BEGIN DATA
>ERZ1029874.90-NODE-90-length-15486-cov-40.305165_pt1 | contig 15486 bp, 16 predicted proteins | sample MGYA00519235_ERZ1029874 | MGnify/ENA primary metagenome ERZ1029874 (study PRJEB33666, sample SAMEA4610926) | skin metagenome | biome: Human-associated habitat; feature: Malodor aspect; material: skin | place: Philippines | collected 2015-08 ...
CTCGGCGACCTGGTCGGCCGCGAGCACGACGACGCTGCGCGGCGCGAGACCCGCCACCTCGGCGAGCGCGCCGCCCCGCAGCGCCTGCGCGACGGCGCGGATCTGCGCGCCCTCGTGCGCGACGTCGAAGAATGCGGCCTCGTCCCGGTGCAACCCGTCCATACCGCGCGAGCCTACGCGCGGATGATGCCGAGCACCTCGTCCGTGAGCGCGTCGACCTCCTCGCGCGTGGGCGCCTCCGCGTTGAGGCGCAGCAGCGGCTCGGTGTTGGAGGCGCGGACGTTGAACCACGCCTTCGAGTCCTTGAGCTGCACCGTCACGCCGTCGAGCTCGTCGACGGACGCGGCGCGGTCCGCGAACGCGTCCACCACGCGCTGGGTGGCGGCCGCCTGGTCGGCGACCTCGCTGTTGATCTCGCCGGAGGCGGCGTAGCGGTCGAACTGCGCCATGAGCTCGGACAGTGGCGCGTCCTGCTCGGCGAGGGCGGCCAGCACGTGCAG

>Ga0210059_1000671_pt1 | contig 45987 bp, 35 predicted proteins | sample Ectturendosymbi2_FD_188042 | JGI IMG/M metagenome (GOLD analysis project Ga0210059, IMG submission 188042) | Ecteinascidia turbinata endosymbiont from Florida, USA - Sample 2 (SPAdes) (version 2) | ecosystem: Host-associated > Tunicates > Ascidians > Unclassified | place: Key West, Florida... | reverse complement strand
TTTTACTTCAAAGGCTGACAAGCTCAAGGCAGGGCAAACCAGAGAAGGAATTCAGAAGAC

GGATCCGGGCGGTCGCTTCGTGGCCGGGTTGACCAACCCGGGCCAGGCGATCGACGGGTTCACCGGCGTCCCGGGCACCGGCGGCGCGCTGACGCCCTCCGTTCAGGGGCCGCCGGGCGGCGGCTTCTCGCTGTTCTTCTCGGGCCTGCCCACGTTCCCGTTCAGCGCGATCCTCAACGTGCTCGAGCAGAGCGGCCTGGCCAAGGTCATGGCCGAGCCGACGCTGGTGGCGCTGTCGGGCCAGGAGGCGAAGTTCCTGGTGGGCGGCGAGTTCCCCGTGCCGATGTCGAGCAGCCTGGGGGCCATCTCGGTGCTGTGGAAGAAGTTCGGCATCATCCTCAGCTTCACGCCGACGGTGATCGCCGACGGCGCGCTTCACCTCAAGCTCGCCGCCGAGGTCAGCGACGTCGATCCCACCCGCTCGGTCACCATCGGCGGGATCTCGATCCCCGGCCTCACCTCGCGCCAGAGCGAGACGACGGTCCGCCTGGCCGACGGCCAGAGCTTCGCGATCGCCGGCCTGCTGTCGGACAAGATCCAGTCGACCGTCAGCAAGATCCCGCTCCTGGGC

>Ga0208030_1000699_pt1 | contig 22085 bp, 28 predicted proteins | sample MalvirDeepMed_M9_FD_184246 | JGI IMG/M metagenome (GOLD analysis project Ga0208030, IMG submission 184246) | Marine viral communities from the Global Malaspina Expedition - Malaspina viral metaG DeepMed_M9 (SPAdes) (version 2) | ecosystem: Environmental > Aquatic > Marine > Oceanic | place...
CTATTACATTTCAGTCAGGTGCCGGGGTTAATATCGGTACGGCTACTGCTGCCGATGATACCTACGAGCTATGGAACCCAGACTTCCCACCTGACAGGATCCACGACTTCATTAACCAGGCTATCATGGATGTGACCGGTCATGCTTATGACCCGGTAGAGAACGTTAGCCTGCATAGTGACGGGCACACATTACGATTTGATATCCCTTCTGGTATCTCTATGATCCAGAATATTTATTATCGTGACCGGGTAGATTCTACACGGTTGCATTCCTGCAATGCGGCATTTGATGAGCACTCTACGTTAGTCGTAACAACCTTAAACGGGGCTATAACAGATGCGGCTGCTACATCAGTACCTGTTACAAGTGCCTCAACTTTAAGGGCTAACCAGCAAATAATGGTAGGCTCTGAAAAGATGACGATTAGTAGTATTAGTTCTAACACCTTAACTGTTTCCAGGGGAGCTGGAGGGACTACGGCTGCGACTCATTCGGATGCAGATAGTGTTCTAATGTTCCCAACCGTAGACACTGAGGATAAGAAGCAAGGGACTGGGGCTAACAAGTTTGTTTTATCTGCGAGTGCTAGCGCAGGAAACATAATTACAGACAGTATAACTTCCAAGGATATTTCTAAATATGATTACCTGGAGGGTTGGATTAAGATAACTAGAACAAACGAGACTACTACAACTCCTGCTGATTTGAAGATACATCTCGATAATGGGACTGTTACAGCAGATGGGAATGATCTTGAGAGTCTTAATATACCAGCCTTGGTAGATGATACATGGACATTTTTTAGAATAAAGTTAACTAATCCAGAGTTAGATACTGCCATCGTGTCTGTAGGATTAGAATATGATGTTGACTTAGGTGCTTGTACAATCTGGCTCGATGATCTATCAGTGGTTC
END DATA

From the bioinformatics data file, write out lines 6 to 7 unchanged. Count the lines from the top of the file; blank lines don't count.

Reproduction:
>Ga0208030_1000699_pt1 | contig 22085 bp, 28 predicted proteins | sample MalvirDeepMed_M9_FD_184246 | JGI IMG/M metagenome (GOLD analysis project Ga0208030, IMG submission 184246) | Marine viral communities from the Global Malaspina Expedition - Malaspina viral metaG DeepMed_M9 (SPAdes) (version 2) | ecosystem: Environmental > Aquatic > Marine > Oceanic | place...
CTATTACATTTCAGTCAGGTGCCGGGGTTAATATCGGTACGGCTACTGCTGCCGATGATACCTACGAGCTATGGAACCCAGACTTCCCACCTGACAGGATCCACGACTTCATTAACCAGGCTATCATGGATGTGACCGGTCATGCTTATGACCCGGTAGAGAACGTTAGCCTGCATAGTGACGGGCACACATTACGATTTGATATCCCTTCTGGTATCTCTATGATCCAGAATATTTATTATCGTGACCGGGTAGATTCTACACGGTTGCATTCCTGCAATGCGGCATTTGATGAGCACTCTACGTTAGTCGTAACAACCTTAAACGGGGCTATAACAGATGCGGCTGCTACATCAGTACCTGTTACAAGTGCCTCAACTTTAAGGGCTAACCAGCAAATAATGGTAGGCTCTGAAAAGATGACGATTAGTAGTATTAGTTCTAACACCTTAACTGTTTCCAGGGGAGCTGGAGGGACTACGGCTGCGACTCATTCGGATGCAGATAGTGTTCTAATGTTCCCAACCGTAGACACTGAGGATAAGAAGCAAGGGACTGGGGCTAACAAGTTTGTTTTATCTGCGAGTGCTAGCGCAGGAAACATAATTACAGACAGTATAACTTCCAAGGATATTTCTAAATATGATTACCTGGAGGGTTGGATTAAGATAACTAGAACAAACGAGACTACTACAACTCCTGCTGATTTGAAGATACATCTCGATAATGGGACTGTTACAGCAGATGGGAATGATCTTGAGAGTCTTAATATACCAGCCTTGGTAGATGATACATGGACATTTTTTAGAATAAAGTTAACTAATCCAGAGTTAGATACTGCCATCGTGTCTGTAGGATTAGAATATGATGTTGACTTAGGTGCTTGTACAATCTGGCTCGATGATCTATCAGTGGTTC